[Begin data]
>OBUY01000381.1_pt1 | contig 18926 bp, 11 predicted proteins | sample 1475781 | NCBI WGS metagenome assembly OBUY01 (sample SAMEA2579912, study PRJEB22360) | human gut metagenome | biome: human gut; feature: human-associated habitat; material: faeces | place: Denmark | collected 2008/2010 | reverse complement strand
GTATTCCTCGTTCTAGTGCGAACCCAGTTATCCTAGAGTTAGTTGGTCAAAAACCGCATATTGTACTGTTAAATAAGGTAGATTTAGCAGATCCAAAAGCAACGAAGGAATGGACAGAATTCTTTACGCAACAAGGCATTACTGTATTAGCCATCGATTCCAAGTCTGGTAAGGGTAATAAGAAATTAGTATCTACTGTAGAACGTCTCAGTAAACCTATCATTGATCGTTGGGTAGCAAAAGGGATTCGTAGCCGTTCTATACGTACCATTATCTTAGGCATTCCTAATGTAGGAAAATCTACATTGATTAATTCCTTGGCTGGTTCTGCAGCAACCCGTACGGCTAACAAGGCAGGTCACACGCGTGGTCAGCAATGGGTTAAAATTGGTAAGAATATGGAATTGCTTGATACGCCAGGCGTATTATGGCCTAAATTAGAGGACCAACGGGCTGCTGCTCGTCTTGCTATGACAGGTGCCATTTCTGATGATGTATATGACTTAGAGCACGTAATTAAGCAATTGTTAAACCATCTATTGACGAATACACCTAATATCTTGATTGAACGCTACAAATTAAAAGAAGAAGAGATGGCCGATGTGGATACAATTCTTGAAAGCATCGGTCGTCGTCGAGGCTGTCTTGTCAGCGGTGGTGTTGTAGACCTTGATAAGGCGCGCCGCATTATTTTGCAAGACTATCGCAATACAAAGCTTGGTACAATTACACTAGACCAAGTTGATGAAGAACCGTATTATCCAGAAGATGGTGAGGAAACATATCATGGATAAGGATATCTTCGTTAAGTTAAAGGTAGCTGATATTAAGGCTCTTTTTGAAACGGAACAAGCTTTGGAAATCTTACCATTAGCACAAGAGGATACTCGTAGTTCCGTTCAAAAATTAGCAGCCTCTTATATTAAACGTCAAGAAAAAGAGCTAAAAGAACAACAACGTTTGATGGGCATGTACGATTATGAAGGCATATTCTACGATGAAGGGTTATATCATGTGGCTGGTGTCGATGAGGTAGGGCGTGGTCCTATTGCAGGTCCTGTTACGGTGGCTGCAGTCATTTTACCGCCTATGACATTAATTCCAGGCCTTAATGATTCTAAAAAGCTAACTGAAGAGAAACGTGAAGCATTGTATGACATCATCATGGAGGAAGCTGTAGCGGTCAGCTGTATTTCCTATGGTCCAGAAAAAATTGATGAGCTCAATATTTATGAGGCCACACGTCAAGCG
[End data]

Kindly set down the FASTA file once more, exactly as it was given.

>OBUY01000381.1_pt1 | contig 18926 bp, 11 predicted proteins | sample 1475781 | NCBI WGS metagenome assembly OBUY01 (sample SAMEA2579912, study PRJEB22360) | human gut metagenome | biome: human gut; feature: human-associated habitat; material: faeces | place: Denmark | collected 2008/2010 | reverse complement strand
GTATTCCTCGTTCTAGTGCGAACCCAGTTATCCTAGAGTTAGTTGGTCAAAAACCGCATATTGTACTGTTAAATAAGGTAGATTTAGCAGATCCAAAAGCAACGAAGGAATGGACAGAATTCTTTACGCAACAAGGCATTACTGTATTAGCCATCGATTCCAAGTCTGGTAAGGGTAATAAGAAATTAGTATCTACTGTAGAACGTCTCAGTAAACCTATCATTGATCGTTGGGTAGCAAAAGGGATTCGTAGCCGTTCTATACGTACCATTATCTTAGGCATTCCTAATGTAGGAAAATCTACATTGATTAATTCCTTGGCTGGTTCTGCAGCAACCCGTACGGCTAACAAGGCAGGTCACACGCGTGGTCAGCAATGGGTTAAAATTGGTAAGAATATGGAATTGCTTGATACGCCAGGCGTATTATGGCCTAAATTAGAGGACCAACGGGCTGCTGCTCGTCTTGCTATGACAGGTGCCATTTCTGATGATGTATATGACTTAGAGCACGTAATTAAGCAATTGTTAAACCATCTATTGACGAATACACCTAATATCTTGATTGAACGCTACAAATTAAAAGAAGAAGAGATGGCCGATGTGGATACAATTCTTGAAAGCATCGGTCGTCGTCGAGGCTGTCTTGTCAGCGGTGGTGTTGTAGACCTTGATAAGGCGCGCCGCATTATTTTGCAAGACTATCGCAATACAAAGCTTGGTACAATTACACTAGACCAAGTTGATGAAGAACCGTATTATCCAGAAGATGGTGAGGAAACATATCATGGATAAGGATATCTTCGTTAAGTTAAAGGTAGCTGATATTAAGGCTCTTTTTGAAACGGAACAAGCTTTGGAAATCTTACCATTAGCACAAGAGGATACTCGTAGTTCCGTTCAAAAATTAGCAGCCTCTTATATTAAACGTCAAGAAAAAGAGCTAAAAGAACAACAACGTTTGATGGGCATGTACGATTATGAAGGCATATTCTACGATGAAGGGTTATATCATGTGGCTGGTGTCGATGAGGTAGGGCGTGGTCCTATTGCAGGTCCTGTTACGGTGGCTGCAGTCATTTTACCGCCTATGACATTAATTCCAGGCCTTAATGATTCTAAAAAGCTAACTGAAGAGAAACGTGAAGCATTGTATGACATCATCATGGAGGAAGCTGTAGCGGTCAGCTGTATTTCCTATGGTCCAGAAAAAATTGATGAGCTCAATATTTATGAGGCCACACGTCAAGCG